SABRA LANE: Don Grover, the chief of Dymocks books, was part of the Coalition for Cheaper Books,
which lobbied the Government to scrap the restrictions.

DON GROVER: I'm extremely disappointed with that decision. It certainly wasn't expected. I think
the Government have made the wrong decision in this case. It is going to cost thousands of book
selling jobs and at a time when the industry needed reform the Government weren't there to assist
the industry and make, in such reform, so very disappointed with the result.

SABRA LANE: Are you prepared to put a figure on how many jobs will be lost as a consequence of this
decision?

DON GROVER: We have in, on a number of occasions, quantified it for the Government at approximately
3,000 jobs in the retail industry. You know, frankly, if it keeps, if the internet keeps growing to
the same degree that it has in the UK and the US, you'll see at least that number of Australian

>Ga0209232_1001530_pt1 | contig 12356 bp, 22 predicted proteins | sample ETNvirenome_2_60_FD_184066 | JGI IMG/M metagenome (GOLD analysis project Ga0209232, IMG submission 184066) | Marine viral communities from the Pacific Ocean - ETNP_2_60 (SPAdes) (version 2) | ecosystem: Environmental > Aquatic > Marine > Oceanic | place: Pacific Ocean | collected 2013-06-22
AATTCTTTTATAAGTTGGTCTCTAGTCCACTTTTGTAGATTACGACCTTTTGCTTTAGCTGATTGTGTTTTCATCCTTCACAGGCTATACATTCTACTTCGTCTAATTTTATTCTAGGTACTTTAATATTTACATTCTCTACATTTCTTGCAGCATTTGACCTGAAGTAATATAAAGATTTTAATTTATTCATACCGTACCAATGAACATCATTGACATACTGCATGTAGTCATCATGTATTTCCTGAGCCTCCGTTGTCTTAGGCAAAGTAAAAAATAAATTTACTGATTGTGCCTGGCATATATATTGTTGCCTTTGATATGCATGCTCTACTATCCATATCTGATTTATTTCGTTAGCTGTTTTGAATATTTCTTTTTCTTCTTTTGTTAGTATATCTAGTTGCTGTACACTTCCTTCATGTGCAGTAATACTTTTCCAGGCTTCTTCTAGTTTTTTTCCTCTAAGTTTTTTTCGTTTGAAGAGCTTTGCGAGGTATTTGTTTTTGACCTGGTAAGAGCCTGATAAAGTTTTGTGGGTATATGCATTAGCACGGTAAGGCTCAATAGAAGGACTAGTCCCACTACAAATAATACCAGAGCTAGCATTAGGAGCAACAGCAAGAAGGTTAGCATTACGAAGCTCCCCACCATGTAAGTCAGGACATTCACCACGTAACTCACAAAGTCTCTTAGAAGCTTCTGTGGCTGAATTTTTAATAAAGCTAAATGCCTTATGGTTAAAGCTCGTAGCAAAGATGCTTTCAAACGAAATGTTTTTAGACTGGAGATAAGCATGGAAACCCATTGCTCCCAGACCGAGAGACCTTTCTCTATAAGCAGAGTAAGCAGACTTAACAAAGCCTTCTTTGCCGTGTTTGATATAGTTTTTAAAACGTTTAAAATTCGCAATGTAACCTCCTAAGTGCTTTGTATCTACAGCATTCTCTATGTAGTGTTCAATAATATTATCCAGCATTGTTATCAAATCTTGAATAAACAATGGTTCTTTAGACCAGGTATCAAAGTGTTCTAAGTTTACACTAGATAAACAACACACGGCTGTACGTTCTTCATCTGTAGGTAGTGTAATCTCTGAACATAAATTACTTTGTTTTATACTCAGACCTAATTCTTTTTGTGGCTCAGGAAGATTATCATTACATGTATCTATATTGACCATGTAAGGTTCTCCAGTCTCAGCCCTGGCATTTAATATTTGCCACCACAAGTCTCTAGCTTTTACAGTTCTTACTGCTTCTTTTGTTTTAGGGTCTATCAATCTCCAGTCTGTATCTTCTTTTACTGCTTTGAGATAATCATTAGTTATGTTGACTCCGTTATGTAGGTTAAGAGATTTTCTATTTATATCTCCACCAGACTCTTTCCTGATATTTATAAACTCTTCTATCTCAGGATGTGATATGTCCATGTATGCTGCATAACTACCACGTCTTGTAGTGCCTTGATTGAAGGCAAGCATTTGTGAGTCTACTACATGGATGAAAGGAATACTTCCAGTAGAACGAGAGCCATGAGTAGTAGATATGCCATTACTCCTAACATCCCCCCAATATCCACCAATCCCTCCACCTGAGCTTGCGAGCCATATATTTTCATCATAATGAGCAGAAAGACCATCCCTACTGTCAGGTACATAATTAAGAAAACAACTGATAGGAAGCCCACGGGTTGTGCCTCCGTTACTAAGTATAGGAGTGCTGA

book sellers' jobs go.

SABRA LANE: Why do you think then the Government has made this decision? Do you think it's been
guided more by politics than by helping the consumer?

DON GROVER: Well all I can say is clearly not by helping the consumer.

SABRA LANE: There are no avenues now for appeal, are there?

DON GROVER: The fight isn't over. I mean I can guarantee you that book sellers in this country
cannot continue to be forced into a position either to reduce their margins to an unsustainable
position or to keep watching their loyal customers go overseas to buy products because our
consumers are in an open market. They're buying on the internet.

Why the Australian Government didn't support book sellers is a loss to me. I don't understand it.
But I can guarantee that book sellers in this country will continue, once we've had time to digest
the implications of this because they are substantial for our industry, we will continue this fight
because the Australian consumer deserves a fair go.

SABRA LANE: The Productivity Commission has declined to comment on the Government's decision.

ELEANOR HALL: Sabra Lane in Canberra.

Productivity Commission report on book imports

Extra Audio

Listen to an extended interview with Craig Emerson

Listen to an extended interview with Don Grover